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U.S. Census Research Guide: Home

The U.S. Census Bureau conducts several data collection programs about the U.S. population which have their own language, geography, and data portals. This guide is based on a similar guide created by Kelly Smith at UCSD.

Get Started With Census Data

What is the Decennial Census?

A census is a complete count of a population, generally a nation, conducted by government, as of a fixed date."

International Encyclopedia of the Social & Behavioral Sciences (2nd Edition), 2015, Page 302

The United States Constitution (Article 1, Section 2) mandates a decennial census for the purpose of Congressional apportionment. The first Census was conducted in 1790 and counted only heads of household. Over time the Census has expanded to count every person in the U.S. including information on their age, race, and ethnicity as well as a variety of social and economic characteristics.  While there are undoubtedly portions of the population that go uncounted, it is the closest we have to complete demographic and economic data on the U.S. population.

Census Questions & Variables

Questions change from Census to Census (sometimes dramatically), which means that the statistics available change from decade to decade. The easiest way to find out what information is available for a specific Census is to look at the Census questionnaires. If the question wasn’t asked, the information isn’t available. It’s that simple. For copies of the original Census Questionnaires since 1790, see the Census publication Measuring America: The Decennial Censuses from 1790 to 2000. It is also available in print at the Library.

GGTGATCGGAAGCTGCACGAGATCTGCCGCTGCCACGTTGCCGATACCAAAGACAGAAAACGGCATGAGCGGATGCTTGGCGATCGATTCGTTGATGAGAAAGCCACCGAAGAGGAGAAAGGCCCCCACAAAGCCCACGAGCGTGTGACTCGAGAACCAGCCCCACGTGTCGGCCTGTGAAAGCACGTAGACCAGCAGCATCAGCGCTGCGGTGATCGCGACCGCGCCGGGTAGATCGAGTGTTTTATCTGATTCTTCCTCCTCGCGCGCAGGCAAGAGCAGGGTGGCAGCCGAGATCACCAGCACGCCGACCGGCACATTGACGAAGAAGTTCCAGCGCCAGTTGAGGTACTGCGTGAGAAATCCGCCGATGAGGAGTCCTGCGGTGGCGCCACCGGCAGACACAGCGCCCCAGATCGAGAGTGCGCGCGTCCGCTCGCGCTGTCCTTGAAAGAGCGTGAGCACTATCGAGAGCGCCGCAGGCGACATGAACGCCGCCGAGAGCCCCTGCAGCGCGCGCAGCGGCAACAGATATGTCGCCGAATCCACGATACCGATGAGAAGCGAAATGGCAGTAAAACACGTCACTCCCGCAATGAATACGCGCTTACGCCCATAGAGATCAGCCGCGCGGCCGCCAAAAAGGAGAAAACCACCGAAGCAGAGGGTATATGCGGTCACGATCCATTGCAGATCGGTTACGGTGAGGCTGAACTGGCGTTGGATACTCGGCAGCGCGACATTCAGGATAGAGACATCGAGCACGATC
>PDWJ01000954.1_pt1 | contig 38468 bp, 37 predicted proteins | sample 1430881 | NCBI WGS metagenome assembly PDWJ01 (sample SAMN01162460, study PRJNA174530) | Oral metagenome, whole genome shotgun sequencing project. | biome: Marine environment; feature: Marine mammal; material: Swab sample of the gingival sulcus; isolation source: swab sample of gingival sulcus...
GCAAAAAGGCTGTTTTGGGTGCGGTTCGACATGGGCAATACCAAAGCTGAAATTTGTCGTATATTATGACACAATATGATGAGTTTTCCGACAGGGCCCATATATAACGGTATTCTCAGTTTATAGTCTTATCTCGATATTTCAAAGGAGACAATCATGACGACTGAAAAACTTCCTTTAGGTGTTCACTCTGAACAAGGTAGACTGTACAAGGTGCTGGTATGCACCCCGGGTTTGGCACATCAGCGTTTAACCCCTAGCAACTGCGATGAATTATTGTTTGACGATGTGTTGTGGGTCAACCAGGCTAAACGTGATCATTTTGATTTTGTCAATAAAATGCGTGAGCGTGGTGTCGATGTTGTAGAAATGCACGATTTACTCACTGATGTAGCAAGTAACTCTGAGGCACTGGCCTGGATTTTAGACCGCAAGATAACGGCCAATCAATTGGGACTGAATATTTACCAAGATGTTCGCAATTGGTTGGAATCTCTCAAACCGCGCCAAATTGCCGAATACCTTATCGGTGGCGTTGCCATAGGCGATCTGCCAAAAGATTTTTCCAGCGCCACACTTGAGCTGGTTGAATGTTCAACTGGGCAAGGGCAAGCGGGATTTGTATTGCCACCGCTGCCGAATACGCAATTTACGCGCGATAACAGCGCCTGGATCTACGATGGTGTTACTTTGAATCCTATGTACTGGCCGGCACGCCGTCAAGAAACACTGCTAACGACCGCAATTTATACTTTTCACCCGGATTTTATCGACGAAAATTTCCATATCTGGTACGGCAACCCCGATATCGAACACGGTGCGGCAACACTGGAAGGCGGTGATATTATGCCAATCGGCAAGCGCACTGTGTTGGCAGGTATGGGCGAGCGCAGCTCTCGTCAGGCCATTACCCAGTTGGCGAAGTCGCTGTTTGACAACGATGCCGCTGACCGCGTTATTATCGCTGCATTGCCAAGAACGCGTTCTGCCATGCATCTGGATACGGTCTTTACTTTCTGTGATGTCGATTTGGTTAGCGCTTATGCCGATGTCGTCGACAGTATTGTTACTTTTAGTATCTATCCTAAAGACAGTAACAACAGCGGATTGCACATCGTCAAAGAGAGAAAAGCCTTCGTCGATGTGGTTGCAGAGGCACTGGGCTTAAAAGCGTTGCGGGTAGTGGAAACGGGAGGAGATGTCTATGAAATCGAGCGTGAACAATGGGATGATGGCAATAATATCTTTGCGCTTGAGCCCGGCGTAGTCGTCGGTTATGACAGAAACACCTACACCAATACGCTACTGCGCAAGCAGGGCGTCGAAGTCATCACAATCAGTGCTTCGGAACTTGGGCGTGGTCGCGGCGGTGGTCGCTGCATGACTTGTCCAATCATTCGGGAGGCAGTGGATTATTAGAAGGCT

Between 1970 and 2000 the Decennial Census included a “short form” with questions answered by every household in the country (a census), as well as a “long form” that is answered by about 1 in 6 households (a sample). The Census Bureau began using sampling in 1940 and experimented with various methods in the 1940, 1950, and 1960 Censuses.  Questions on the short form (age, race, etc.) are the basis for the Census 100% data (available in Summary file 1 & 2). Questions on the long form (education, income, housing, etc.) are the basis for the Census sample data (available in summary file 3 & 4). The 2010 Census did not include a long form; instead, sample data previously collected on the long form is now collected regularly through the American Community Survey (ACS).

Starting Points for Census Statistics

The two resources below are the most comprehensive collections of decennial Census/ACS statistics. Social Explorer, which is restricted to NU affiliates, is simpler to use than American FactFinder and includes historical data. American FactFinder, a product of the Census Bureau, is freely available on the web.

Other Censuses

Most references to "the Census" pertain to the decennial Census and the American Community Survey, which compile demographic and housing information about the U.S. population.  Three other censuses, conducted by the U.S. government every five years, focus on collecting economic data.

Your Librarian

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Anne Zald
Anne Zald
Subjects: Government Information; Social Science Data; Regulatory Compliance
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